Movie Review: Parasite

“You know what kind of plan never fails? No plan at all.”

Kang-ho Song as Kim Ki-take

By Cain Dennis

Bong Joon-Ho’s “Parasite” is a story of two families. It is also a film unlike any I’ve seen before. The way it leaps between genres without losing its tone or message is extremely impressive. After the movie’s opening that perfectly introduces its characters, we jump from comedy to drama to sheer horror, and each switch only bolsters the incredibly well done character development and progresses the message in a coherent way. In a lesser film, these shifts would allow important details to fall through the cracks or sacrifice character for shocking moments. In “Parasite” every single moment is earned.

“Parasite” inspects the social stratification of rich against poor through a lens of dark comedy. We are first introduced to The Kims, a family of four stricken by poverty in South Korea. We watch how they are able to scrape by with pure willpower and using their minds and relationships to find work and make money in ways that some would find unethical. We later meet the ridiculously wealthy Park family who members of the Kim family begin to work for. Without ruining key story points, I can really only say that the contrast between these two families serves as the main drive for the movie. We see how certain events impact both families differently, for instance, a heavy rain storm indicates a ruined camping trip for the wealthy Parks, but brings about a flood to The Kims. “Parasite” is a thesis on the psychology of money, and how the amount of wealth you have is directly tied in some ways, to the amount of difficulty you face in life, and how much hardship you can simply buy your way out of.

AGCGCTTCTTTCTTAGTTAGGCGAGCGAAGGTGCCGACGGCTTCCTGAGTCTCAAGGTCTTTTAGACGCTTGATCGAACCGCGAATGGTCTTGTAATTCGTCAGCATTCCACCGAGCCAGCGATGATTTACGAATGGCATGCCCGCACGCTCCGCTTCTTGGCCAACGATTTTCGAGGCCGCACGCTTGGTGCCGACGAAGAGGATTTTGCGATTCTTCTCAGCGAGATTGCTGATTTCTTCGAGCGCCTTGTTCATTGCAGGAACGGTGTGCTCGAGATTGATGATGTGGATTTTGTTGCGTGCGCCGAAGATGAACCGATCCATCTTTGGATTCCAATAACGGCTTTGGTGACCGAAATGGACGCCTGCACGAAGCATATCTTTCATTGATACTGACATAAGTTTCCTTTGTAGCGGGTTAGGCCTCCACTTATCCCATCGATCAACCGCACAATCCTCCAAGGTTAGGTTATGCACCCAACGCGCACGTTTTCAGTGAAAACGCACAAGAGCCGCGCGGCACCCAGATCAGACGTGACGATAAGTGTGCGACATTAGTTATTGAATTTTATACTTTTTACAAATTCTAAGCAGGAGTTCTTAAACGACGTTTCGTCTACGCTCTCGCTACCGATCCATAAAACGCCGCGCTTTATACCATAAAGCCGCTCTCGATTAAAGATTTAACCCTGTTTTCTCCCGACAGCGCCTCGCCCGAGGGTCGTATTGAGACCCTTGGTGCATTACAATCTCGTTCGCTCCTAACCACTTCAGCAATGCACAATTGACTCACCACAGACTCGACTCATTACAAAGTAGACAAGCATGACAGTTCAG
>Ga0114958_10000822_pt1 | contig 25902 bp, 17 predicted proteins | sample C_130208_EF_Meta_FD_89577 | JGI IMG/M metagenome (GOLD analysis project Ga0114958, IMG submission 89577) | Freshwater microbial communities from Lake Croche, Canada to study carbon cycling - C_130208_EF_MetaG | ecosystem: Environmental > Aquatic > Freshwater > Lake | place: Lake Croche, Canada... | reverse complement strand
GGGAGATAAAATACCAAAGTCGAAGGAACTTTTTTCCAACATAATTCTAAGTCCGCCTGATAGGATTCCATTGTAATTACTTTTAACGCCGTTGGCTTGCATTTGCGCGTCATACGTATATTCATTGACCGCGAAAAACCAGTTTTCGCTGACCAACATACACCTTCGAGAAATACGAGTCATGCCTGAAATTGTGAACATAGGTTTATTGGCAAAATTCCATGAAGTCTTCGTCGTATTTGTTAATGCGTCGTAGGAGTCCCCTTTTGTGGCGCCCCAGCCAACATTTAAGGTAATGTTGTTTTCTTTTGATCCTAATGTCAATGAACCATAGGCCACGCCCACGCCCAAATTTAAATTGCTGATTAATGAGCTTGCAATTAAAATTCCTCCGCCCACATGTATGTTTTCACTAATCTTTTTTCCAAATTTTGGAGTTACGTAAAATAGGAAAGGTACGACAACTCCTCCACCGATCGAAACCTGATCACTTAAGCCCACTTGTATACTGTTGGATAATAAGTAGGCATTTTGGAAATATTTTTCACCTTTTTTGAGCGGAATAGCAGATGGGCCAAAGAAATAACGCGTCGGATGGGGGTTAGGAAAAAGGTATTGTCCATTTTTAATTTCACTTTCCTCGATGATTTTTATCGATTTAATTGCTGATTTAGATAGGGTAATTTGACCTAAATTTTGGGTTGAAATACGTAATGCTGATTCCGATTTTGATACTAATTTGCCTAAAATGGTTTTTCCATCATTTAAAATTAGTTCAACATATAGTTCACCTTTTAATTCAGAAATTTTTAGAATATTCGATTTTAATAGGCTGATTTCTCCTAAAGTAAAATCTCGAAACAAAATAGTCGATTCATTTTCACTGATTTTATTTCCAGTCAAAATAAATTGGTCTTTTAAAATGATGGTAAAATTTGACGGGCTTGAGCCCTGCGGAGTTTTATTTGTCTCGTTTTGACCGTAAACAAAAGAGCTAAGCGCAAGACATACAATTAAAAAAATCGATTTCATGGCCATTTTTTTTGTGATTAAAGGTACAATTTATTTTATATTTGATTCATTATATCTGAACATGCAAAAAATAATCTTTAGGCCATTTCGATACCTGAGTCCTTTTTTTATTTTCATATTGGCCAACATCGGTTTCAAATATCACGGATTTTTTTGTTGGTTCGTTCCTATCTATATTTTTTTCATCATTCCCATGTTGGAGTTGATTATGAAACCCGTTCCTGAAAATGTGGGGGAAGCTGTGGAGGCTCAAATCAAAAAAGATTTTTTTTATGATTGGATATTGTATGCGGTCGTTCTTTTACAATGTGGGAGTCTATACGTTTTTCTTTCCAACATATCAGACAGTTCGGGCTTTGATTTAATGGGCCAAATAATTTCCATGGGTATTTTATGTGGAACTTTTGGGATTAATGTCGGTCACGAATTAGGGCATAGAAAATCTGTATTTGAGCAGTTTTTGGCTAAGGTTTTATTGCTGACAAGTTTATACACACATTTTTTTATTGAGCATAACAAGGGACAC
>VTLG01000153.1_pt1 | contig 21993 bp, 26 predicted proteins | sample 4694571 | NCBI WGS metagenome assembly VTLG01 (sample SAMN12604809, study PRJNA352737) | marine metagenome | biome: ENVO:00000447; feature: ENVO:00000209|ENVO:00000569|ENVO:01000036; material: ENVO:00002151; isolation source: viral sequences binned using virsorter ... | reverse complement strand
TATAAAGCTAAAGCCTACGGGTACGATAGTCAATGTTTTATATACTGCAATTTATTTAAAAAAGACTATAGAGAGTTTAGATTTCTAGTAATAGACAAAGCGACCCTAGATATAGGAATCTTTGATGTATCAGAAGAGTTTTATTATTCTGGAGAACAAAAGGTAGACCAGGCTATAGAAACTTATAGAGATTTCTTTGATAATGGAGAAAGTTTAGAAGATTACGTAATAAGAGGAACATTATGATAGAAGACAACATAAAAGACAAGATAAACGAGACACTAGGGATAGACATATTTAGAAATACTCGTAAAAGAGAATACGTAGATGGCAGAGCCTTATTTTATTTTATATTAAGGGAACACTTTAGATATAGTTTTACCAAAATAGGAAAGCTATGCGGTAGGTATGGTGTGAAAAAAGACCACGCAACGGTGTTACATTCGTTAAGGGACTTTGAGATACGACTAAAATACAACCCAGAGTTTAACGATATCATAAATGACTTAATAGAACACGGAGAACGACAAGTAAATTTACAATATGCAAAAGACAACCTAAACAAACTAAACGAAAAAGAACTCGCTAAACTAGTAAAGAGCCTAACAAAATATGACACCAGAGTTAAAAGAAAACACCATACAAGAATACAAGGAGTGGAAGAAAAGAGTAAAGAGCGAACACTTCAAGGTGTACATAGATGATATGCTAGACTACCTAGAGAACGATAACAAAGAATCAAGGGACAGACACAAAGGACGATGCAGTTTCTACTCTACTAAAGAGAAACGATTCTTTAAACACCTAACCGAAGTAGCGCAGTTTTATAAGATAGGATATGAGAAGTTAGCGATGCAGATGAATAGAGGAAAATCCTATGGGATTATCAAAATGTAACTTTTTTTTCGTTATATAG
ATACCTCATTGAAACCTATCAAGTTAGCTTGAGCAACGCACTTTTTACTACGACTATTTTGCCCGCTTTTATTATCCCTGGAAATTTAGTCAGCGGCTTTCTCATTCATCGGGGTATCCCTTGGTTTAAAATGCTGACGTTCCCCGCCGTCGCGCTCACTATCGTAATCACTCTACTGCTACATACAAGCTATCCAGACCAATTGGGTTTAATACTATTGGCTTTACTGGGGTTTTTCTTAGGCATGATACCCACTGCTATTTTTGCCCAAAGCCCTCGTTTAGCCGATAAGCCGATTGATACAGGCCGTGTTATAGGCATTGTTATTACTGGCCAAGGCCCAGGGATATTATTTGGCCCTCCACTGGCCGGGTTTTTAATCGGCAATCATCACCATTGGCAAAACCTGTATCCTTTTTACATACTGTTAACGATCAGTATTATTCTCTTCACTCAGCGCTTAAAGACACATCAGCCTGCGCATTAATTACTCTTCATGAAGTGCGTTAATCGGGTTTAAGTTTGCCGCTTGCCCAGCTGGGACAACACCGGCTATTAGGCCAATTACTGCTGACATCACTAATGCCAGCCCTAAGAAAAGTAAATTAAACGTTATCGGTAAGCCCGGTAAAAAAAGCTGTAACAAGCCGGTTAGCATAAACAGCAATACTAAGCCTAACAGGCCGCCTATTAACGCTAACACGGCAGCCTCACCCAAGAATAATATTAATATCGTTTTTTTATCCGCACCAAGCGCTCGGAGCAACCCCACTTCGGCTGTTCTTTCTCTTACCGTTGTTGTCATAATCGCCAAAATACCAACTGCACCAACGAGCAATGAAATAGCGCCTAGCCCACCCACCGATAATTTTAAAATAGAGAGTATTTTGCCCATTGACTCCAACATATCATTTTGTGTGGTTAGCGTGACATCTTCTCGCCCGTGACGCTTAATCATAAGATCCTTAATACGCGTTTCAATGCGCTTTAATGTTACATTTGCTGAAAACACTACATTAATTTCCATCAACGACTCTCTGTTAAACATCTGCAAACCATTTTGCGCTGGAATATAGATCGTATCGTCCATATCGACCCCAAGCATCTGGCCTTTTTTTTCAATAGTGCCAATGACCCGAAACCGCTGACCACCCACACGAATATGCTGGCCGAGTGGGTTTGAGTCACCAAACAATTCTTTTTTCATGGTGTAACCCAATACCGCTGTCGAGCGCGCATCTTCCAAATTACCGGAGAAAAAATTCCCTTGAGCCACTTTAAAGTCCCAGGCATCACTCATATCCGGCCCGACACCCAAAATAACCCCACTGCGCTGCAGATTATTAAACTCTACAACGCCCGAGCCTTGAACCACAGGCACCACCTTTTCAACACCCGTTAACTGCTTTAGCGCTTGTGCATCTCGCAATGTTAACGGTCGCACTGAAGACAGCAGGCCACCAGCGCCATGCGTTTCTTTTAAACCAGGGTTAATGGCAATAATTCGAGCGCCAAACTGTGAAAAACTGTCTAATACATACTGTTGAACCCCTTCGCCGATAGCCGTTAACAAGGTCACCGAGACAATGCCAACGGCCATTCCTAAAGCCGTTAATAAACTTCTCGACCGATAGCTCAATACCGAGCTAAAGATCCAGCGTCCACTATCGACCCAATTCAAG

While I enjoy the message that “Parasite” presents, it would all be for nought if the film didn’t give it to us in an interesting and entertaining way. Bong Joon-Ho brings his story to the screen purposefully. The pace is perfectly calculated and there isn’t even a moment of dead air. Every single shot drips with visual storytelling. In conversation, I once stated that even though I don’t understand Korean, I could watch this film without subtitles and still have a complete understanding of what is going on. Even the dynamics and relationships between characters are painted in a way where we believe what we are being shown on screen. Joon-Ho’s exceptional storytelling never skips a beat, and as we draw into the second half of the movie, there are so many surprises and amazing moments.

No film is above criticism, but in my opinion, there’s nothing negative about this film that stands out over its positive aspects. Beautiful, shocking visuals paired with a basically flawless story that bleeds creativity while infusing timeless themes. “Parasite” is essential.

I give it a


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